Irish Practices around the Trees – Irish symbols

People used to gather around trees, believing in its superpowers and magic. Upon reading tales of Irish mythology, you’ll realise that trees made an appearance in more than a few scenes.

Moreover, there are practices in the Irish culture that are usually linked to the presence of trees. One example of those practices is the Irish blessings. They are just like any other blessing known in different religions; you pray to God asking for blessings. Just as simple as that; however, it’s not mono thesistic-related. In fact, it also dates back to the pagan era.

People gather around those trees and tie clooties to the branches after damping them in the well’s water nearby. Such trees are rather referred to as either May Bushes, Wishing Trees, Fairy Trees, or even Hawthorns.

There is also another practice called the Celtic Knots. They are basically knots, but ones that are hard to know where it begins or ends. Those knots are endless to represent the aspect of eternity just like nature does. More precisely, those ceaseless knots refer to the eternity of nature and its forces. People of the Celts use this method to demonstrate their belief in the continuous life cycle where everything is woven together. They even use it as a design for different forms of art, including tattoos.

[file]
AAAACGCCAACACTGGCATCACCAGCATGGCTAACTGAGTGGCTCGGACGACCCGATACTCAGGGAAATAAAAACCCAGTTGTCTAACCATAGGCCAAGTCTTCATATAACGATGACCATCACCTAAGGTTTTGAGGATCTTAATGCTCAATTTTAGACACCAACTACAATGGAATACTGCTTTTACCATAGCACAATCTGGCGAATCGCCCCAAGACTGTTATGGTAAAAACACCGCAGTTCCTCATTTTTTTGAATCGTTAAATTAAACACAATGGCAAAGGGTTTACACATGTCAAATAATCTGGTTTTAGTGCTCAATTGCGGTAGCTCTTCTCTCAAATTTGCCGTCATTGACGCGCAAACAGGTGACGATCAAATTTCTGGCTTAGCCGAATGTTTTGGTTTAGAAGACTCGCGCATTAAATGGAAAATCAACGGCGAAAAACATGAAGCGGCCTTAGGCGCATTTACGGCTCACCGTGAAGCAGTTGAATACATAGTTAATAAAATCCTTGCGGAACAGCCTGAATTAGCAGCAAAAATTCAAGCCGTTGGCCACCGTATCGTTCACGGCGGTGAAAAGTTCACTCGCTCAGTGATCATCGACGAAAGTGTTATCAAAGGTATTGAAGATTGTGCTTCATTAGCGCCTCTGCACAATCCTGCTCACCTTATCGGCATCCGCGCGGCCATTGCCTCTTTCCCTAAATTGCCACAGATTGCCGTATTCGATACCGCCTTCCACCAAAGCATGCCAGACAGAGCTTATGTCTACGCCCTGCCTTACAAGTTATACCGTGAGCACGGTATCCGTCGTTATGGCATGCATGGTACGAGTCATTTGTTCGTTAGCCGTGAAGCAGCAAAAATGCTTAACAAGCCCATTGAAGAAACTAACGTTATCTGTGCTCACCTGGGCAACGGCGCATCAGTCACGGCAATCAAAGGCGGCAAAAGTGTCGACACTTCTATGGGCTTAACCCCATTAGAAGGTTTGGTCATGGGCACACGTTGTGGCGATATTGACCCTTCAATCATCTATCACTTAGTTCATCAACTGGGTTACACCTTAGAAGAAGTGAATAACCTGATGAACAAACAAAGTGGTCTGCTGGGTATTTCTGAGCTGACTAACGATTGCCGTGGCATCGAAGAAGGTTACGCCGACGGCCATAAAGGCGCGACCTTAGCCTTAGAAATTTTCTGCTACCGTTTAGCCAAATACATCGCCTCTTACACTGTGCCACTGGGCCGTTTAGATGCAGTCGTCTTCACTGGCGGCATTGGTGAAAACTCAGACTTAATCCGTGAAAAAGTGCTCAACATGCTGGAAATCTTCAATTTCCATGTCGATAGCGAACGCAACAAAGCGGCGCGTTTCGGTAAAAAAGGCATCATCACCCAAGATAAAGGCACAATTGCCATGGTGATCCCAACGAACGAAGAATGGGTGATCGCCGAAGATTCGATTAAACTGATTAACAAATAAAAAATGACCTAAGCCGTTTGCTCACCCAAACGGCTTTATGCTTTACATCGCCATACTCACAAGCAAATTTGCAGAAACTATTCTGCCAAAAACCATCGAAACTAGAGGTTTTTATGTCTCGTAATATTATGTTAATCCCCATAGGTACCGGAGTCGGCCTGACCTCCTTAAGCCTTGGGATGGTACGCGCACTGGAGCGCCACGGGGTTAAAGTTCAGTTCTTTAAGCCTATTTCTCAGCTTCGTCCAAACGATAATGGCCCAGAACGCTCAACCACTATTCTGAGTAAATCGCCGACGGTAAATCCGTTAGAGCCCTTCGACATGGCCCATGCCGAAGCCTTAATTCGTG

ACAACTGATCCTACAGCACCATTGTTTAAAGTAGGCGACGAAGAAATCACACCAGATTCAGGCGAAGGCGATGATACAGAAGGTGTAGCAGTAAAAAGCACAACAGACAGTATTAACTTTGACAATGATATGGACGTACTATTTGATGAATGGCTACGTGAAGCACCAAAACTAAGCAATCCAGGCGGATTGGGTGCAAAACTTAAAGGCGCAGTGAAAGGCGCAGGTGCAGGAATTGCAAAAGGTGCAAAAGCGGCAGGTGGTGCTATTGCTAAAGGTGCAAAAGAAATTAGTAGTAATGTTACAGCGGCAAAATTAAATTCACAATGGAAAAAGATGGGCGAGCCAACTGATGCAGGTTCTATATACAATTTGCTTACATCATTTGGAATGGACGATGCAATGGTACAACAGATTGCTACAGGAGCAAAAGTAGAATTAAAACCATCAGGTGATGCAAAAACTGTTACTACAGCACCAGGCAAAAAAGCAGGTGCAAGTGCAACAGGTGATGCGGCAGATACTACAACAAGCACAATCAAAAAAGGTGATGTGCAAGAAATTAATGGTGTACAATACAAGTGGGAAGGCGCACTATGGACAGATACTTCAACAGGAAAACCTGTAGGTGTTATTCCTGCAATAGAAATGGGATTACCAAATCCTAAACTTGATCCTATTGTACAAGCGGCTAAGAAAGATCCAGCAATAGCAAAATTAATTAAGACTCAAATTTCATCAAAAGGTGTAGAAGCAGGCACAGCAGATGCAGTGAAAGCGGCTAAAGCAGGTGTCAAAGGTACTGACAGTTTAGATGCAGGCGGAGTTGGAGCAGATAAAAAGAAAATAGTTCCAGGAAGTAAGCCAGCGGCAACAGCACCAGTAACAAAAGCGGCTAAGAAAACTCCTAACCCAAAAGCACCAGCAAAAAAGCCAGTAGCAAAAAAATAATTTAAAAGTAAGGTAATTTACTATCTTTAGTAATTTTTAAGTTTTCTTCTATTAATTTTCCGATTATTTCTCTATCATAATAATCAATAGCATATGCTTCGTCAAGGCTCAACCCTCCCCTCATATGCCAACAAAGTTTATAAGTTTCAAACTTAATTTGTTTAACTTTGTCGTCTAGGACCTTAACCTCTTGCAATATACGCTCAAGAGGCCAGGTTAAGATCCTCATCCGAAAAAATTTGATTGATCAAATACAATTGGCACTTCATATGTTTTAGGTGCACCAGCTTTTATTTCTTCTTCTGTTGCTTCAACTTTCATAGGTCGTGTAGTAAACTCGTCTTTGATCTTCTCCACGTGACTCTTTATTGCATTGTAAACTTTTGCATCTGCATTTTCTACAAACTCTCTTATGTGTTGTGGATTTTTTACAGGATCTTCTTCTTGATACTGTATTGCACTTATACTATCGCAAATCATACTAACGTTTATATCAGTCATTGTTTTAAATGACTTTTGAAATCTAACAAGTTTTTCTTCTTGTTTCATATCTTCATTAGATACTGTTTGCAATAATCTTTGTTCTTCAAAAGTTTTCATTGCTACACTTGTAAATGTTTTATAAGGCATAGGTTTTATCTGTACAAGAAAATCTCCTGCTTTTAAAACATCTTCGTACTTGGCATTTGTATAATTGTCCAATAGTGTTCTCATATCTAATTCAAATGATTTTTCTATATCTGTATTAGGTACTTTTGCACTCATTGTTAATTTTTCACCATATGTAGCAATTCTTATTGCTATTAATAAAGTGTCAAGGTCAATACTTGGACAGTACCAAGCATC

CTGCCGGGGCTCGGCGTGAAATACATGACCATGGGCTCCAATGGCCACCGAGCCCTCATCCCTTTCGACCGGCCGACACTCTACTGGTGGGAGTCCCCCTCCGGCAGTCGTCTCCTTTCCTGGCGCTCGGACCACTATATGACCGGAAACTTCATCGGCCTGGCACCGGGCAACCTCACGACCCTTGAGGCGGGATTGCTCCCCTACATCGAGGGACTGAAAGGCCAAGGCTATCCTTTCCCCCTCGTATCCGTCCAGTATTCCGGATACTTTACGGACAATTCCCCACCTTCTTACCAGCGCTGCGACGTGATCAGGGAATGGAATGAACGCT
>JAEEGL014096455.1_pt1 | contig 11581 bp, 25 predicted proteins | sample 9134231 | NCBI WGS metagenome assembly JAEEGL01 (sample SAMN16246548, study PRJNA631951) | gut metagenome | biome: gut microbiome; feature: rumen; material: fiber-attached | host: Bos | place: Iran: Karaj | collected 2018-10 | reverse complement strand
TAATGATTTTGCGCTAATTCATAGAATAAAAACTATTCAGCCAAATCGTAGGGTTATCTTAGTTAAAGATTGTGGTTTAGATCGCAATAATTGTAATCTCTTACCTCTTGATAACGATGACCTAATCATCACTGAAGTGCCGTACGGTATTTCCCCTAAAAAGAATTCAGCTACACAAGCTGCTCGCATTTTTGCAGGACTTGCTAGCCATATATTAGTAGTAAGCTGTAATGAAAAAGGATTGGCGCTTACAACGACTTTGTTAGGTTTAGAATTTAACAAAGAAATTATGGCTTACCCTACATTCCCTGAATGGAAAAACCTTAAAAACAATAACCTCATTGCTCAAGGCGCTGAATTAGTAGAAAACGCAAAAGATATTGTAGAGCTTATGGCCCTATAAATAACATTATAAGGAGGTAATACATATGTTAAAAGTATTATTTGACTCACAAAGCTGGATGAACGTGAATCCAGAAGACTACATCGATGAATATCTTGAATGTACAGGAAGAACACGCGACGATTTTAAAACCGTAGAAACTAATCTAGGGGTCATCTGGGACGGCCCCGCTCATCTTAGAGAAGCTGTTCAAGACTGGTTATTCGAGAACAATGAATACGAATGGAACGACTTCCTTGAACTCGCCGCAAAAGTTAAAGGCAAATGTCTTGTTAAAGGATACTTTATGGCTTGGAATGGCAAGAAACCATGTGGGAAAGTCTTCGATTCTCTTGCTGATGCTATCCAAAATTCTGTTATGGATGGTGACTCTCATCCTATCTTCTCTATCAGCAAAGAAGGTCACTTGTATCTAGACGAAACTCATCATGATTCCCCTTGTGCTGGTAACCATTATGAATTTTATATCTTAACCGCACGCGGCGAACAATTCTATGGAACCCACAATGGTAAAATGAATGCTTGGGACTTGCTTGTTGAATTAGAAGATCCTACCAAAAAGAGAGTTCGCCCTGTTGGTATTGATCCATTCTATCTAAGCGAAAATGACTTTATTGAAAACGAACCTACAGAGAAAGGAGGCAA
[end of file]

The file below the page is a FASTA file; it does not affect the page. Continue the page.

More Celtic Tree of Life Designs - Symbols of Ireland
More Celtic Tree of Life Designs – Symbols of Ireland – Irish Celtic Symbols

The Trinity Knot (Triquetra) – Irish symbols

The Trinity Knot is a beautiful Irish symbol. In fact, it’s popular in almost all of the Celtic cultures. Yet, its significance may differ in every culture. People also refer to it as the Triquetra and you can see the churches using them to represent the Holy Trinity. The origin of the term Triquetra is known to be Latin and it means “three-cornered”.

Trinity Knot - Irish Symbols
Trinity Knot – Irish Symbols – Irish Celtic Symbols

This defines the symbol’s design as it consists of three corners and, sometimes, it includes a circle in the middle. One great aspect of this magnificent symbol of Ireland is its versatility. Different religions and cultures use this symbol with a different significance. Even people of today’s world still honour this among the important symbols of Ireland.